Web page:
[2] We can refer, for instance, to the project « Calling the Shot: Women and Contemporary Film Culture in the UK », whose goal was to study women’s labour and the obstacles to which they are confronted to within the UK film industry,through a detailed statistical analysis of British films from 2000 to 2015. Sexual harassment emerged as a constant thread in the interviews led with 50 women working in six key professions of film production :

[3] Let’s not forget the support given to Jean-Claude Brisseau by a large section of the auteur film industry in the early 2000s.

[4] Several theses have initiated this investment:

- in Literary Studies: Mathilde Hinault, "L'écriture du viol de 1945 aux années #MeToo : une histoire de luttes" (Université Sorbonne Nouvelle, since 2022); Pauline Schwaller, "Réécrire les mythes grecs à l'ère #MeToo : entre phénomène littéraire et phénomène de société" (Université de Lorraine, since 2023).

- in Information and Communication Sciences: Laure Beaulieu, "Une rédaction face à #Metoo. Appropriations des idées féministes et évolutions des normes et pratiques journalistiques" (Sorbonne Paris Nord University, since 2018); Warda Khemilat, "De #Metoo au Plan d'action national contre les violences sexuelles et sexistes. Analyse localisée d'un phénomène médiatique transnational" (Université Côte d'Azur, since 2018).

- in English Studies: Mariette Lalire, "Representations et sexualités féminines: comprendre l'impact du mouvement #MeToo sur les séries télévisées britanniques et américaines" (Université Paul Valéry-Montpellier, since 2020).

- in Legal Sciences: Martin Paumelle, "Contribution à l'analyse du traitement pénal des auteurs d'infractions à caractère sexuel : réflexion au regard du principe d'utilité" (Université de Caen Normandie, defended in 2022); Lucie Longuet, "Les réceptions des politiques de lutte contre les violences sexistes et sexuelles dans l'enseignement supérieur : une étude comparée" (Université Côte d'Azur, since 2021).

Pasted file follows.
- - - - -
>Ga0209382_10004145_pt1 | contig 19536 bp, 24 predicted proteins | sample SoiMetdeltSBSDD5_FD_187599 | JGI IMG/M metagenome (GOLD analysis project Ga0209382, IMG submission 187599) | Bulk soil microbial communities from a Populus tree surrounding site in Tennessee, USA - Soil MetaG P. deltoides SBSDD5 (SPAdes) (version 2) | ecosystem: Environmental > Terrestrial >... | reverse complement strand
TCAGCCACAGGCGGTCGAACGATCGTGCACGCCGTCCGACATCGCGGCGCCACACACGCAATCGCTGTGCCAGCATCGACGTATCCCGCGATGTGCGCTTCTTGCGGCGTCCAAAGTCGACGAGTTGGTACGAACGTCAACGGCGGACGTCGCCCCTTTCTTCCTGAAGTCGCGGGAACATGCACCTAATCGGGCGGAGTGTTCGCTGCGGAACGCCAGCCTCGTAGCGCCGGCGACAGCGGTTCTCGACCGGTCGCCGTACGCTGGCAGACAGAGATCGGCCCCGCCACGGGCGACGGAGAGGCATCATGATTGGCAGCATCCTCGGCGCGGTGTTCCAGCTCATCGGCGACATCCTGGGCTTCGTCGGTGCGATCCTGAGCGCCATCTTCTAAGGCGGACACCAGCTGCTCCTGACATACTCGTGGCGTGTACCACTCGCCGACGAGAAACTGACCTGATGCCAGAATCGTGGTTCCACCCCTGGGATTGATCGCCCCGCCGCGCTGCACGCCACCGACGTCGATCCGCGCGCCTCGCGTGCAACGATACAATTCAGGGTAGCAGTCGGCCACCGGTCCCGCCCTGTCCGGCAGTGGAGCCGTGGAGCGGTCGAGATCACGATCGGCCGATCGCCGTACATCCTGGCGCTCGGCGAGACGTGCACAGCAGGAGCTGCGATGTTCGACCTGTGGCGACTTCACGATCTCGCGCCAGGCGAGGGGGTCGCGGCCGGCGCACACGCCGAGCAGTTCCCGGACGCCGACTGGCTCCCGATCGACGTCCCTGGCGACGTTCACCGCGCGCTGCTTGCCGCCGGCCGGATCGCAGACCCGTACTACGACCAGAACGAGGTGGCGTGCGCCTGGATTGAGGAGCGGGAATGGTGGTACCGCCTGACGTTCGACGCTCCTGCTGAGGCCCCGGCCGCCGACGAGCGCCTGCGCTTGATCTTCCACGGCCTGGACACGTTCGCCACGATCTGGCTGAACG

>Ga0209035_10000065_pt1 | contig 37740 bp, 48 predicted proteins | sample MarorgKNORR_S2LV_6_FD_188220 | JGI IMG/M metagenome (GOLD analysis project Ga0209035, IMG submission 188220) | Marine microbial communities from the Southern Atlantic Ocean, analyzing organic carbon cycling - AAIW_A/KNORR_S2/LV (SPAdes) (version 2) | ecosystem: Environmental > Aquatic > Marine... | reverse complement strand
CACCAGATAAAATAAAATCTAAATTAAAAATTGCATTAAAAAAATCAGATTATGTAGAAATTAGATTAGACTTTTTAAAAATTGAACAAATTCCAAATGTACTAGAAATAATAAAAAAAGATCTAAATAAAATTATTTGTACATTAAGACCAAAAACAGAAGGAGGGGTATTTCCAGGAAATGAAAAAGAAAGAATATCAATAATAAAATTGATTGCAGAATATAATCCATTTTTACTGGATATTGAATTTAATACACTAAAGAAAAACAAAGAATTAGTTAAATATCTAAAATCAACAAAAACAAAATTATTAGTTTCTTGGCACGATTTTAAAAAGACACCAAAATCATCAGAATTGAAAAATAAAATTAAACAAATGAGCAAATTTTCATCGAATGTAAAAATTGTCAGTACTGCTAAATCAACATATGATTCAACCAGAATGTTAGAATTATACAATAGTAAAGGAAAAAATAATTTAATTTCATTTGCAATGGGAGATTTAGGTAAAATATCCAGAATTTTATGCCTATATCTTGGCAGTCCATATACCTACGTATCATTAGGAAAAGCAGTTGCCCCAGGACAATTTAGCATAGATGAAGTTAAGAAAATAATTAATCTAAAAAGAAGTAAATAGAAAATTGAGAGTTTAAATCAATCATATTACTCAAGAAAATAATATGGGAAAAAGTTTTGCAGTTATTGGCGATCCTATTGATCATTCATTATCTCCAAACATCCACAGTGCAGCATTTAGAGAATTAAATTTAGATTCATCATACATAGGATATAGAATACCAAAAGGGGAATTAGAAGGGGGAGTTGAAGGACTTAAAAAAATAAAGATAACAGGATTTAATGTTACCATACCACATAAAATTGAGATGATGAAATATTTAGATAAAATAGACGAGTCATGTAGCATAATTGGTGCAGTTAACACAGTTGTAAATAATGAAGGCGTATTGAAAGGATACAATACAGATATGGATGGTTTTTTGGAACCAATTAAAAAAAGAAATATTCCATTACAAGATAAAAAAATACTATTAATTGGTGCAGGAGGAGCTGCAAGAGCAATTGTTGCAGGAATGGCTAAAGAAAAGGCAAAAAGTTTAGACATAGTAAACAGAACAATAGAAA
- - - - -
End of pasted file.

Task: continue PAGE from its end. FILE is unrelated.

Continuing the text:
We should also mention, in Information and Communication Sciences, the symposium "Media and VSS. Informing, denouncing, raising awareness" organized in April 2023:

[5] We are thinking in particular of the ANR project "Female Filmmakers and Feminism in the Media (FEMME)": and the AVISA project "Historicizing sexual harassment":


Planning Committee:

Fanny Beuré (Université de Lorraine)

Mélanie Boissonneau (Université Sorbonne Nouvelle)

Gwénaëlle Le Gras (Université Bordeaux Montaigne)

Maureen Lepers (Université Sorbonne Nouvelle)

Alexandre Moussa (Université de Poitiers)

Thomas Pillard (Université Sorbonne Nouvelle)

Jules Sandeau (Université Paul Valéry – Montpellier 3)

Célia Sauvage (Université Sorbonne Nouvelle)


Science committee:

Olivier Alexandre (CNRS/Centre Internet et Société)

Laurence Allard (Université de Lille)

Bérénice Bonhomme (Université Bordeaux Montaigne)

Teresa Castro (Université Sorbonne Nouvelle)

Hélène Fleckinger (Université Paris 8 Vincennes – Saint-Denis)

Réjane Hamus-Vallée (Université d’Évry Paris-Saclay)

Mary Harrod (University of Warwick)

Pierre Katuszewski (Université Bordeaux Montaigne)

Kira Kitsopanidou (Université Sorbonne Nouvelle)

Mélanie Lallet (Université Catholique de l’Ouest)

Delphine Letort (Université du Mans, head of the ANR FEMME project)

Marie-Christine Lipani (Université Bordeaux Montaigne)

Cristelle Maury (Université Toulouse – Jean Jaurès)

Raphaëlle Moine (Université Sorbonne Nouvelle)

Aurélie Pinto (Université Sorbonne Nouvelle)

Aurore Renaut (Université de Lorraine)

David Roche (Université Paul-Valéry Montpellier 3, co-head of the ANR FEMME project)

Giuseppina Sapio (Université Paris 8 Vincennes – Saint-Denis)

Geneviève Sellier (Université Bordeaux Montaigne)

Salima Tenfiche (Université Sorbonne Nouvelle)

Clémentine Tholas (Université Sorbonne Nouvelle)

Ginette Vincendeau (King’s College London)



AFECCAV, Association Française des Enseignants et Chercheurs en Cinéma et Audiovisuel,

AFRHC, Association Française de Recherche sur l’Histoire du Cinéma,

ANR Femme, "Female Filmmakers and Feminism in the Media", 

AVISA, "Historicizing sexual harassment",

BAFTSS, British Association of Film, Television and Screen Studies,

French Screen Studies,

Hystérique*, Association féministe queer intersectionnelle de l’Université Sorbonne Nouvelle,